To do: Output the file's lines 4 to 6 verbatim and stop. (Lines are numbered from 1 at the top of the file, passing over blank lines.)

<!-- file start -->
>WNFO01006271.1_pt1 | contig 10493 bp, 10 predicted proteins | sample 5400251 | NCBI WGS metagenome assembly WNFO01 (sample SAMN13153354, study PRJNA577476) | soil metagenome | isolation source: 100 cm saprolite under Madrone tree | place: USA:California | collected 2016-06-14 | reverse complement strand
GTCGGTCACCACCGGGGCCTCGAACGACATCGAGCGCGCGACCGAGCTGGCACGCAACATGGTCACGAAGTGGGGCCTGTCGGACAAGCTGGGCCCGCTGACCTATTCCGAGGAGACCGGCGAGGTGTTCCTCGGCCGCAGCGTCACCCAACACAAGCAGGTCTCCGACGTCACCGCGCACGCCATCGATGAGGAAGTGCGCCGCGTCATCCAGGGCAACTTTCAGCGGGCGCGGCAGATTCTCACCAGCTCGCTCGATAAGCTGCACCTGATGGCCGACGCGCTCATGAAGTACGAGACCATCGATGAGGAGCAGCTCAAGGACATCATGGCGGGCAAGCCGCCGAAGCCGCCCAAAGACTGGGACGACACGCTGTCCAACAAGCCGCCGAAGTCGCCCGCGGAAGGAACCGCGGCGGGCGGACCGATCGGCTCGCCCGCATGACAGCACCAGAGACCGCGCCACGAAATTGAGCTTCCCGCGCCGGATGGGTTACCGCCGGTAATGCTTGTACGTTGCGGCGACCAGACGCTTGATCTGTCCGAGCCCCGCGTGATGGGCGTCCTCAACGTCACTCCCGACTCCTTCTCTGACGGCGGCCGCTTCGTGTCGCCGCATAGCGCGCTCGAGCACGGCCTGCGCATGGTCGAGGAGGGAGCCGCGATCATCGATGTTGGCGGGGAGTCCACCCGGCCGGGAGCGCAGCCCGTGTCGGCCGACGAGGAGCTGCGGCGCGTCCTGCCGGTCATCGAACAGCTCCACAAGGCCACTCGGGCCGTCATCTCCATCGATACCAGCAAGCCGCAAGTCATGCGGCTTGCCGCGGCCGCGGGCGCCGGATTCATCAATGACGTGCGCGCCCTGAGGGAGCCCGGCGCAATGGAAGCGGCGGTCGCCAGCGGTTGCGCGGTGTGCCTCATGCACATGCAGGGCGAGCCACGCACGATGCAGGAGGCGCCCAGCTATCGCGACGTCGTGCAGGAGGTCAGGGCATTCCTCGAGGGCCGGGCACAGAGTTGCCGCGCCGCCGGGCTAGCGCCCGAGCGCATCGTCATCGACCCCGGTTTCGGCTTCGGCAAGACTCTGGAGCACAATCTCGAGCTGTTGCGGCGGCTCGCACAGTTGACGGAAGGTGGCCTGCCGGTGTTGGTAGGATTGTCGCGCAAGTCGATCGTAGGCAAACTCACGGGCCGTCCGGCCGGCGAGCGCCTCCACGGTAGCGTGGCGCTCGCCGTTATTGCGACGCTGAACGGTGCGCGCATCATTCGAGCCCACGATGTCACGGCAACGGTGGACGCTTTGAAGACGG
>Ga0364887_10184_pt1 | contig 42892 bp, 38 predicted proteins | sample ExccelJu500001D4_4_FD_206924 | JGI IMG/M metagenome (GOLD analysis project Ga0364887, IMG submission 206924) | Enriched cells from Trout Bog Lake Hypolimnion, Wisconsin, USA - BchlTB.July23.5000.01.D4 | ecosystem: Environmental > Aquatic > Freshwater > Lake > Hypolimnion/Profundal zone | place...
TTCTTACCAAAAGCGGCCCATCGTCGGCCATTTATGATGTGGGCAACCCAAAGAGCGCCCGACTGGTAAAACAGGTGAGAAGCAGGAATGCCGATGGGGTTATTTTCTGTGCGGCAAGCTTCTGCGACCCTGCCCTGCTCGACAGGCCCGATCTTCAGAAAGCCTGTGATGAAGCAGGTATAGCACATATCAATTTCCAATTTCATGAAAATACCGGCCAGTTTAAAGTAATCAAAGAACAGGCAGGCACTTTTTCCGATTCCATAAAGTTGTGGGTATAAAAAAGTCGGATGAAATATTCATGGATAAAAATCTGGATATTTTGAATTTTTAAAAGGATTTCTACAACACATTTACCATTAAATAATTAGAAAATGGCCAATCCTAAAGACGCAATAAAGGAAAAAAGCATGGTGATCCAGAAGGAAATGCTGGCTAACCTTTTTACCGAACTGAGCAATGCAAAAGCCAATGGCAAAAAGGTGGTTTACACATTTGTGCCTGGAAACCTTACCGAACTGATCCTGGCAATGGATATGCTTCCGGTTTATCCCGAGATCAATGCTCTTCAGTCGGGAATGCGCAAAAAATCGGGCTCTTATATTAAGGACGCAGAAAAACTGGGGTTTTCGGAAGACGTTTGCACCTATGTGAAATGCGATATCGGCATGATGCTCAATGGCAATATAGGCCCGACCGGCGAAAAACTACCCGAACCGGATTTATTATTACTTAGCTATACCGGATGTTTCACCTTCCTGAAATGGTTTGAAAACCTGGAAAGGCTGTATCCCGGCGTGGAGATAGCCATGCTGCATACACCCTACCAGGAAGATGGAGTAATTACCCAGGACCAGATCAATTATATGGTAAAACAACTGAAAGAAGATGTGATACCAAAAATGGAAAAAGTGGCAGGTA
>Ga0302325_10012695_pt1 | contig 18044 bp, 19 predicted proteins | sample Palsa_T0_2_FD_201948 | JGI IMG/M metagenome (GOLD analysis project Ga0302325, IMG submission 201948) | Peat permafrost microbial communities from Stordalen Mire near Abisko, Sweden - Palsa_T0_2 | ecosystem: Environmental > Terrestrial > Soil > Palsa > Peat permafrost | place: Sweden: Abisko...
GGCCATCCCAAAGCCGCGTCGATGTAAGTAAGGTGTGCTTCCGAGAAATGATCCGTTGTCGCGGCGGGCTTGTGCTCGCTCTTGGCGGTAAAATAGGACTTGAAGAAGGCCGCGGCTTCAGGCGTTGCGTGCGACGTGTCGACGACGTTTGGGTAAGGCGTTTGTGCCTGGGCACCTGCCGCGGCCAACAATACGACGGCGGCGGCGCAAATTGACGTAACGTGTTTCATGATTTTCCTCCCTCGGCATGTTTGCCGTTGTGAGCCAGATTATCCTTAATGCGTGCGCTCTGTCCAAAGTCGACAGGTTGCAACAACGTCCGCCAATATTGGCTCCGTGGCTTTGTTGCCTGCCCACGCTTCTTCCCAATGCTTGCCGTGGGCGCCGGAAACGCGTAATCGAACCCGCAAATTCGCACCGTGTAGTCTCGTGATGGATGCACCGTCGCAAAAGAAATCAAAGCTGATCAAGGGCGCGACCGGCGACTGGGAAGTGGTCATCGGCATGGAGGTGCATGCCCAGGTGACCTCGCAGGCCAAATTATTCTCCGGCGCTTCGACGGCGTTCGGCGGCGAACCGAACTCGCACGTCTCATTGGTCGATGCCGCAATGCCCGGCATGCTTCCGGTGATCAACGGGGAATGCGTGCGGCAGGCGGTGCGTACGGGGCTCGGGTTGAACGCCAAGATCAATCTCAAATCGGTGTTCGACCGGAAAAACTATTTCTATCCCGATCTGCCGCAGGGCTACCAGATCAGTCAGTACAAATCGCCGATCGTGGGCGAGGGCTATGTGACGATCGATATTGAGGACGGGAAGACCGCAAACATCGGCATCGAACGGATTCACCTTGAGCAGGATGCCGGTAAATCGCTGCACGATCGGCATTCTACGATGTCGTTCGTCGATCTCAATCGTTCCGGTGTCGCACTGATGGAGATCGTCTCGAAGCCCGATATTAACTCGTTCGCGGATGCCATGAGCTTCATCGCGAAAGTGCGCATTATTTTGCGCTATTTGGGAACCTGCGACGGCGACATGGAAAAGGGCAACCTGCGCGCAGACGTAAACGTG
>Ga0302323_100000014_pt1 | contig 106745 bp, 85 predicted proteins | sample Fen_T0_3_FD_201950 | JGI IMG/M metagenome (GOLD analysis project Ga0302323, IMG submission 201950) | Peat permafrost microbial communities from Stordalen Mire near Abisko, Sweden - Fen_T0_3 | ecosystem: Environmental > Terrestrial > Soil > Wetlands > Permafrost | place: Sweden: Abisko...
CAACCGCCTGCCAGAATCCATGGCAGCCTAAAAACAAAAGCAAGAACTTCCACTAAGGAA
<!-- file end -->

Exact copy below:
TTCTTACCAAAAGCGGCCCATCGTCGGCCATTTATGATGTGGGCAACCCAAAGAGCGCCCGACTGGTAAAACAGGTGAGAAGCAGGAATGCCGATGGGGTTATTTTCTGTGCGGCAAGCTTCTGCGACCCTGCCCTGCTCGACAGGCCCGATCTTCAGAAAGCCTGTGATGAAGCAGGTATAGCACATATCAATTTCCAATTTCATGAAAATACCGGCCAGTTTAAAGTAATCAAAGAACAGGCAGGCACTTTTTCCGATTCCATAAAGTTGTGGGTATAAAAAAGTCGGATGAAATATTCATGGATAAAAATCTGGATATTTTGAATTTTTAAAAGGATTTCTACAACACATTTACCATTAAATAATTAGAAAATGGCCAATCCTAAAGACGCAATAAAGGAAAAAAGCATGGTGATCCAGAAGGAAATGCTGGCTAACCTTTTTACCGAACTGAGCAATGCAAAAGCCAATGGCAAAAAGGTGGTTTACACATTTGTGCCTGGAAACCTTACCGAACTGATCCTGGCAATGGATATGCTTCCGGTTTATCCCGAGATCAATGCTCTTCAGTCGGGAATGCGCAAAAAATCGGGCTCTTATATTAAGGACGCAGAAAAACTGGGGTTTTCGGAAGACGTTTGCACCTATGTGAAATGCGATATCGGCATGATGCTCAATGGCAATATAGGCCCGACCGGCGAAAAACTACCCGAACCGGATTTATTATTACTTAGCTATACCGGATGTTTCACCTTCCTGAAATGGTTTGAAAACCTGGAAAGGCTGTATCCCGGCGTGGAGATAGCCATGCTGCATACACCCTACCAGGAAGATGGAGTAATTACCCAGGACCAGATCAATTATATGGTAAAACAACTGAAAGAAGATGTGATACCAAAAATGGAAAAAGTGGCAGGTA
>Ga0302325_10012695_pt1 | contig 18044 bp, 19 predicted proteins | sample Palsa_T0_2_FD_201948 | JGI IMG/M metagenome (GOLD analysis project Ga0302325, IMG submission 201948) | Peat permafrost microbial communities from Stordalen Mire near Abisko, Sweden - Palsa_T0_2 | ecosystem: Environmental > Terrestrial > Soil > Palsa > Peat permafrost | place: Sweden: Abisko...
GGCCATCCCAAAGCCGCGTCGATGTAAGTAAGGTGTGCTTCCGAGAAATGATCCGTTGTCGCGGCGGGCTTGTGCTCGCTCTTGGCGGTAAAATAGGACTTGAAGAAGGCCGCGGCTTCAGGCGTTGCGTGCGACGTGTCGACGACGTTTGGGTAAGGCGTTTGTGCCTGGGCACCTGCCGCGGCCAACAATACGACGGCGGCGGCGCAAATTGACGTAACGTGTTTCATGATTTTCCTCCCTCGGCATGTTTGCCGTTGTGAGCCAGATTATCCTTAATGCGTGCGCTCTGTCCAAAGTCGACAGGTTGCAACAACGTCCGCCAATATTGGCTCCGTGGCTTTGTTGCCTGCCCACGCTTCTTCCCAATGCTTGCCGTGGGCGCCGGAAACGCGTAATCGAACCCGCAAATTCGCACCGTGTAGTCTCGTGATGGATGCACCGTCGCAAAAGAAATCAAAGCTGATCAAGGGCGCGACCGGCGACTGGGAAGTGGTCATCGGCATGGAGGTGCATGCCCAGGTGACCTCGCAGGCCAAATTATTCTCCGGCGCTTCGACGGCGTTCGGCGGCGAACCGAACTCGCACGTCTCATTGGTCGATGCCGCAATGCCCGGCATGCTTCCGGTGATCAACGGGGAATGCGTGCGGCAGGCGGTGCGTACGGGGCTCGGGTTGAACGCCAAGATCAATCTCAAATCGGTGTTCGACCGGAAAAACTATTTCTATCCCGATCTGCCGCAGGGCTACCAGATCAGTCAGTACAAATCGCCGATCGTGGGCGAGGGCTATGTGACGATCGATATTGAGGACGGGAAGACCGCAAACATCGGCATCGAACGGATTCACCTTGAGCAGGATGCCGGTAAATCGCTGCACGATCGGCATTCTACGATGTCGTTCGTCGATCTCAATCGTTCCGGTGTCGCACTGATGGAGATCGTCTCGAAGCCCGATATTAACTCGTTCGCGGATGCCATGAGCTTCATCGCGAAAGTGCGCATTATTTTGCGCTATTTGGGAACCTGCGACGGCGACATGGAAAAGGGCAACCTGCGCGCAGACGTAAACGTG